Specially trained registered nurses provide you or a loved one with compassionate, one-on-one care in a safe, non-judgmental setting for patients of all ages and gender identities. Our goal is to prevent you from experiencing any further trauma during the process of seeking medical care following the assault/violence.
Following Sexual or Domestic Violence
To preserve any possible forensic evidence, it is important that you do not change your clothes, shower, eat, or drink before you see a forensic nurse examiner. If possible, bring an extra pair of clothes and come directly to the ED at Ruby.
What Happens When You Arrive at the ED
We understand that this is a painful, distressing time for victims, and our providers will give you the support and care that you need. ED staff will obtain your vitals and address any immediate medical concerns.
An on-call forensic nurse examiner will be called in if the violence has occurred within 96 hours and if you would like to have a medical forensic examination. Medical care will be provided regardless of the time the violence occurred.
A medical forensic examination is not forced upon any patient, and our first priority is to maintain your safety and well-being and prevent retraumatization. Even if you initially consent to the medical forensic examination, you may decline any and all portions of the examination at any time.
During the Exam
A forensic nurse will provide a safe, compassionate exam, help you feel that you can regain control of your life, and assist you in determining your plan of care. The medical forensic examination typically takes a couple of hours, depending upon your medical history and physical condition.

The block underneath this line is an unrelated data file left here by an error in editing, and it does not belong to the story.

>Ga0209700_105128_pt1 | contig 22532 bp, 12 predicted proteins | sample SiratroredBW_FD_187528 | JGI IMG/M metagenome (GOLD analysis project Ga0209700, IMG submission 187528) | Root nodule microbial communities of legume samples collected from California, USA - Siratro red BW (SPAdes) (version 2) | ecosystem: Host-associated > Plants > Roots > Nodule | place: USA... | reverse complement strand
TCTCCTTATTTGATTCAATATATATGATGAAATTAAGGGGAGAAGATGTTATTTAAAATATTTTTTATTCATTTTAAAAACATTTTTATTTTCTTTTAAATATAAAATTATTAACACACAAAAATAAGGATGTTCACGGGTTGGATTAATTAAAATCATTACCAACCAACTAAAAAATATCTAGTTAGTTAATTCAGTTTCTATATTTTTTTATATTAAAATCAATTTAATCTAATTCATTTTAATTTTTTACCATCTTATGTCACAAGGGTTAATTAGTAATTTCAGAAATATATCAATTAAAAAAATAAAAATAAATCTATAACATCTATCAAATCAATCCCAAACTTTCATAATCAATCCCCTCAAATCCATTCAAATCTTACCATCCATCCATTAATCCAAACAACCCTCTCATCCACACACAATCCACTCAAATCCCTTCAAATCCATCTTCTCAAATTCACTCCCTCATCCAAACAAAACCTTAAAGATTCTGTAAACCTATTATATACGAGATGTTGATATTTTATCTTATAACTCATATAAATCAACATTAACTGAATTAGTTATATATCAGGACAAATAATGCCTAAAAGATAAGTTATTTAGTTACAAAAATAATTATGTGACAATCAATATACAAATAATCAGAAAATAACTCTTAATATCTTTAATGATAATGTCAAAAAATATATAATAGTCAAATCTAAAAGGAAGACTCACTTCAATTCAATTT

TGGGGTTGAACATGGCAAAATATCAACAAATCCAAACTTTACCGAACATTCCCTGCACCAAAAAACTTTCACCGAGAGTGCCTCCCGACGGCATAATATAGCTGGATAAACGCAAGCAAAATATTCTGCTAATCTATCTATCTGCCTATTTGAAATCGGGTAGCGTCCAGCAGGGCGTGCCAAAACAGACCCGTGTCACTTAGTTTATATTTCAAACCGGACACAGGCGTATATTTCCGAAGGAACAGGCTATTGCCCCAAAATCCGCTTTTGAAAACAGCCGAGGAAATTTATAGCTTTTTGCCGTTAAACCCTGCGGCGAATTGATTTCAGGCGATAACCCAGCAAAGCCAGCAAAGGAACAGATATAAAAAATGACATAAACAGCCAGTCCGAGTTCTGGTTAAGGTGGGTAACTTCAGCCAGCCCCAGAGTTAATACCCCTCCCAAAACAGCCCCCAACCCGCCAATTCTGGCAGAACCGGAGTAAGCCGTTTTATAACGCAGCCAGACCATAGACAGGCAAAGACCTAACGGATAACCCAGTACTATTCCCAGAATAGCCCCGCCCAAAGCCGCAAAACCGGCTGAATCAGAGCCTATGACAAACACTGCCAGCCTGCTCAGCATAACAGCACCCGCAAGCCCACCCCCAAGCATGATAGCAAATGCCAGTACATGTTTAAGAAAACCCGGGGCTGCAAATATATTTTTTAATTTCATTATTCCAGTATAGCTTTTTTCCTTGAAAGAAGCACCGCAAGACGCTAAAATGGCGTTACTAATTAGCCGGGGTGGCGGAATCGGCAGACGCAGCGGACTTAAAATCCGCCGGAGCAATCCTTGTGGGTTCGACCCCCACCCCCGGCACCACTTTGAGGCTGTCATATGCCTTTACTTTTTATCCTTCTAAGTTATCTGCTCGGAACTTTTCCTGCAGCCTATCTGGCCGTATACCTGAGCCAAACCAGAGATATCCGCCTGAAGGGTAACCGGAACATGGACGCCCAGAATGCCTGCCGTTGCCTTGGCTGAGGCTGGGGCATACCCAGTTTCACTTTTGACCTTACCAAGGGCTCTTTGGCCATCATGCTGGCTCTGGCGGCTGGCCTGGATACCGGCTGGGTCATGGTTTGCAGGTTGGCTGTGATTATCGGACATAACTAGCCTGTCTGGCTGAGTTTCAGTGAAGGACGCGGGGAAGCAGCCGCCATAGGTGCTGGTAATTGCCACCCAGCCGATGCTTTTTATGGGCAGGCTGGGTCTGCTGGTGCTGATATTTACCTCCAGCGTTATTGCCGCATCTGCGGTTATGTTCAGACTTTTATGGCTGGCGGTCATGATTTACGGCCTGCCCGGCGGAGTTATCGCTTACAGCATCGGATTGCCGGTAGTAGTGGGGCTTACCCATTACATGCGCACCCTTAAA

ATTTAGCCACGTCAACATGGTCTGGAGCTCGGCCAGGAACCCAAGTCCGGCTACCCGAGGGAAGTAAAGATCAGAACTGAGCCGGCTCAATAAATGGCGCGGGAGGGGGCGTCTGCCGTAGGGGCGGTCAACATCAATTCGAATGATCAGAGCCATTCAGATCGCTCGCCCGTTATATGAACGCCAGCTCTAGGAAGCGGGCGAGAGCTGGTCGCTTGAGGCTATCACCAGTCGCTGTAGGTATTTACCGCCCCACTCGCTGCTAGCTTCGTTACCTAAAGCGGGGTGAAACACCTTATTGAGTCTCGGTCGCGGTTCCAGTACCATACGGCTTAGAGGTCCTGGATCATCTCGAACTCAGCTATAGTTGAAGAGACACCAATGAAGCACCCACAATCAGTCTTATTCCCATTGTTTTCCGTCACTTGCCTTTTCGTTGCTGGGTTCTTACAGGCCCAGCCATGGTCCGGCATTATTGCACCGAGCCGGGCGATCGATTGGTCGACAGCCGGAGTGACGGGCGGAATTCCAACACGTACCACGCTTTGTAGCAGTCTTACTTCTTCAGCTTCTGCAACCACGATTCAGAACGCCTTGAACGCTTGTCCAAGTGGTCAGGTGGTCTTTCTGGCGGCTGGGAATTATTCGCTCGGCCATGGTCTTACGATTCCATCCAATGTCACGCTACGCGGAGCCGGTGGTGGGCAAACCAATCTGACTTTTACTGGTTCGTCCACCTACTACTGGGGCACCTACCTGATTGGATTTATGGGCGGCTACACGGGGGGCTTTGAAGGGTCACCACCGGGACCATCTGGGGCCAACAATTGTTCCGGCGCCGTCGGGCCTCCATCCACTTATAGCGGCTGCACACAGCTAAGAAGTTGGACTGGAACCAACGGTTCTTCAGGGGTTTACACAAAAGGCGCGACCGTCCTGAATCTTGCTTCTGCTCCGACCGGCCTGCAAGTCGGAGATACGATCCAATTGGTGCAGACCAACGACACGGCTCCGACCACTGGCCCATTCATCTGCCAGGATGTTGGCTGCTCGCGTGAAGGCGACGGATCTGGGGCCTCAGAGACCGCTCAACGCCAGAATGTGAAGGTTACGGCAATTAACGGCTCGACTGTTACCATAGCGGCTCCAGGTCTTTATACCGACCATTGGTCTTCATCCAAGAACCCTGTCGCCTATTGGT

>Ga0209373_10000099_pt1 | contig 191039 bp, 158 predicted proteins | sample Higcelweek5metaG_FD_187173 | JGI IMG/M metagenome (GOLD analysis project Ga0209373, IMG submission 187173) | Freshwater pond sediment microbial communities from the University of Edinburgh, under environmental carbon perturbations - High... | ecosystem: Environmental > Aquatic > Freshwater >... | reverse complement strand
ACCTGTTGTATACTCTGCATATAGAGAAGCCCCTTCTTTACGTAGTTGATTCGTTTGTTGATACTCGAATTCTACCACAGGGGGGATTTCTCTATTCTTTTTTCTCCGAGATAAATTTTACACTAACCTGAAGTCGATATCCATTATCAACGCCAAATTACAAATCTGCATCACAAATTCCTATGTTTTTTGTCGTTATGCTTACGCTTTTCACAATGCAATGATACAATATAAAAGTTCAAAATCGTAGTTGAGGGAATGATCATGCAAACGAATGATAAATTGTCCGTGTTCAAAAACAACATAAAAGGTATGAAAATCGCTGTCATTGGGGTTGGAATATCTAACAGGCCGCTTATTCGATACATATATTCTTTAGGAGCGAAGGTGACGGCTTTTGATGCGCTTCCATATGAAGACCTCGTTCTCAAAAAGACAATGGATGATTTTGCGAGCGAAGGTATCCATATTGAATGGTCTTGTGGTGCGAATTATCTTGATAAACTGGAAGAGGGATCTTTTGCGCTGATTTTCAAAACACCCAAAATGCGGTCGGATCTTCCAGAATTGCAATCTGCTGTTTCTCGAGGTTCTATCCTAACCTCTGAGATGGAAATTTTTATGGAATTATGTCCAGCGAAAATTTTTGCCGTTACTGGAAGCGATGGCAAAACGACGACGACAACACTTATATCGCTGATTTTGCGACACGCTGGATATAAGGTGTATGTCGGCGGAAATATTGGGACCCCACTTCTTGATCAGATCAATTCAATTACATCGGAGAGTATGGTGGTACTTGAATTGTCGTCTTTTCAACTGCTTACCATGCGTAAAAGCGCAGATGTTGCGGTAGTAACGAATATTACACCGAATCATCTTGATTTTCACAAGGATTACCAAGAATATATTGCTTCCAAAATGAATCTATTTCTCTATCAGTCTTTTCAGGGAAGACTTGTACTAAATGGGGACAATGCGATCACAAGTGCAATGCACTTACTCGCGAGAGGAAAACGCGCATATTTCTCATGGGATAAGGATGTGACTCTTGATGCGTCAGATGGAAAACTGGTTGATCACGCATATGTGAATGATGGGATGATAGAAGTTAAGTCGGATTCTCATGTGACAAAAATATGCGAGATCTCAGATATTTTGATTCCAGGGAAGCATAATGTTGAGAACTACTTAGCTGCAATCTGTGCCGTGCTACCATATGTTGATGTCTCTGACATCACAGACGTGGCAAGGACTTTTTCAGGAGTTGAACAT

An advocate from the Eastern Panhandle Empowerment Center will provide you with a variety of resources, and the advocate will also remain with you for any and all duration of the ED visit if you desire.
Forensic nurse examiner care includes:
- Providing emotional support
- Performing a physical examination, including a history of what forms of violence occurred and where contact occurred on the patient’s body
- Collecting medical forensic evidence, including photography and trace and biological evidence
- Addressing concerns about sexually transmitted infection and pregnancy
- Assisting with reporting the crime to police, when requested (mandatory reporting for children)
- Provide emergency contraception to help prevent pregnancy
- Assisting with safety planning
- Developing a plan for follow-up care
- Help and support when or if you decide to press charges
It’s okay if you decide that you do not want to speak with law enforcement. The forensic evidence collected can be stored and used later if you decide that you would like to report the violence. A forensic nurse will talk to you about your options, so that you can decide what’s best for you.
If you have general questions about the WVU Medicine Forensic Nurse Examiners Program, please call 304-728-1500 and ask to speak to Sexual Assault Nurse Examiner Coordinator Carrie Smith, RNC-MNN, SANE A, SANE-P.
- Rape Domestic Violence Information Center
- West Virginia Coalition Against Domestic Violence
- West Virginia Foundation for Rape Information and Services
- Rape, Abuse, and Incest National Network
- National Sexual Violence Resource Center
- National Domestic Violence Hotline
- Polaris Project to End Human Trafficking
- West Virginia Human Trafficking Taskforce